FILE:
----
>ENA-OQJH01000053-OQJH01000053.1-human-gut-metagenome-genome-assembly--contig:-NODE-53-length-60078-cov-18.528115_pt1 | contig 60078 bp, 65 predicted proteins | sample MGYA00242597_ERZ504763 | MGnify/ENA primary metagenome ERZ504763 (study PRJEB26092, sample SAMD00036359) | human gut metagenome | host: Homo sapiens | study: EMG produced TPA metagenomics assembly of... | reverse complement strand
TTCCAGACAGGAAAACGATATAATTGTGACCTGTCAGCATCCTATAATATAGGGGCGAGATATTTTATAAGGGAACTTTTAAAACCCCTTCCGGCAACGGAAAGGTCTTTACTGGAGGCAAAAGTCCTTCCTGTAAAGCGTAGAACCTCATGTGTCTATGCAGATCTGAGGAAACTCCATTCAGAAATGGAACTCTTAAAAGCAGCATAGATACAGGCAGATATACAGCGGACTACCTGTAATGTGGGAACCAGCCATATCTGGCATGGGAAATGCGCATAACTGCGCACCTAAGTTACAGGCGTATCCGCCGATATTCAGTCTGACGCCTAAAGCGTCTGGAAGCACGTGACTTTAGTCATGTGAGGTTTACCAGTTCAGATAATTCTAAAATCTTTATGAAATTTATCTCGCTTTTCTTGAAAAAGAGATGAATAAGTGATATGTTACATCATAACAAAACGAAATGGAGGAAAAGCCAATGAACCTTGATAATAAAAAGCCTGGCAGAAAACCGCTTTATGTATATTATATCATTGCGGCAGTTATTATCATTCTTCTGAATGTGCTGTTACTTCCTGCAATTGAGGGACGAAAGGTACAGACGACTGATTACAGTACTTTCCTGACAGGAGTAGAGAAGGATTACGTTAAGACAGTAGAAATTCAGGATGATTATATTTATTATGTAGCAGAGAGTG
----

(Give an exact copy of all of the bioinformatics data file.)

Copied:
>ENA-OQJH01000053-OQJH01000053.1-human-gut-metagenome-genome-assembly--contig:-NODE-53-length-60078-cov-18.528115_pt1 | contig 60078 bp, 65 predicted proteins | sample MGYA00242597_ERZ504763 | MGnify/ENA primary metagenome ERZ504763 (study PRJEB26092, sample SAMD00036359) | human gut metagenome | host: Homo sapiens | study: EMG produced TPA metagenomics assembly of... | reverse complement strand
TTCCAGACAGGAAAACGATATAATTGTGACCTGTCAGCATCCTATAATATAGGGGCGAGATATTTTATAAGGGAACTTTTAAAACCCCTTCCGGCAACGGAAAGGTCTTTACTGGAGGCAAAAGTCCTTCCTGTAAAGCGTAGAACCTCATGTGTCTATGCAGATCTGAGGAAACTCCATTCAGAAATGGAACTCTTAAAAGCAGCATAGATACAGGCAGATATACAGCGGACTACCTGTAATGTGGGAACCAGCCATATCTGGCATGGGAAATGCGCATAACTGCGCACCTAAGTTACAGGCGTATCCGCCGATATTCAGTCTGACGCCTAAAGCGTCTGGAAGCACGTGACTTTAGTCATGTGAGGTTTACCAGTTCAGATAATTCTAAAATCTTTATGAAATTTATCTCGCTTTTCTTGAAAAAGAGATGAATAAGTGATATGTTACATCATAACAAAACGAAATGGAGGAAAAGCCAATGAACCTTGATAATAAAAAGCCTGGCAGAAAACCGCTTTATGTATATTATATCATTGCGGCAGTTATTATCATTCTTCTGAATGTGCTGTTACTTCCTGCAATTGAGGGACGAAAGGTACAGACGACTGATTACAGTACTTTCCTGACAGGAGTAGAGAAGGATTACGTTAAGACAGTAGAAATTCAGGATGATTATATTTATTATGTAGCAGAGAGTG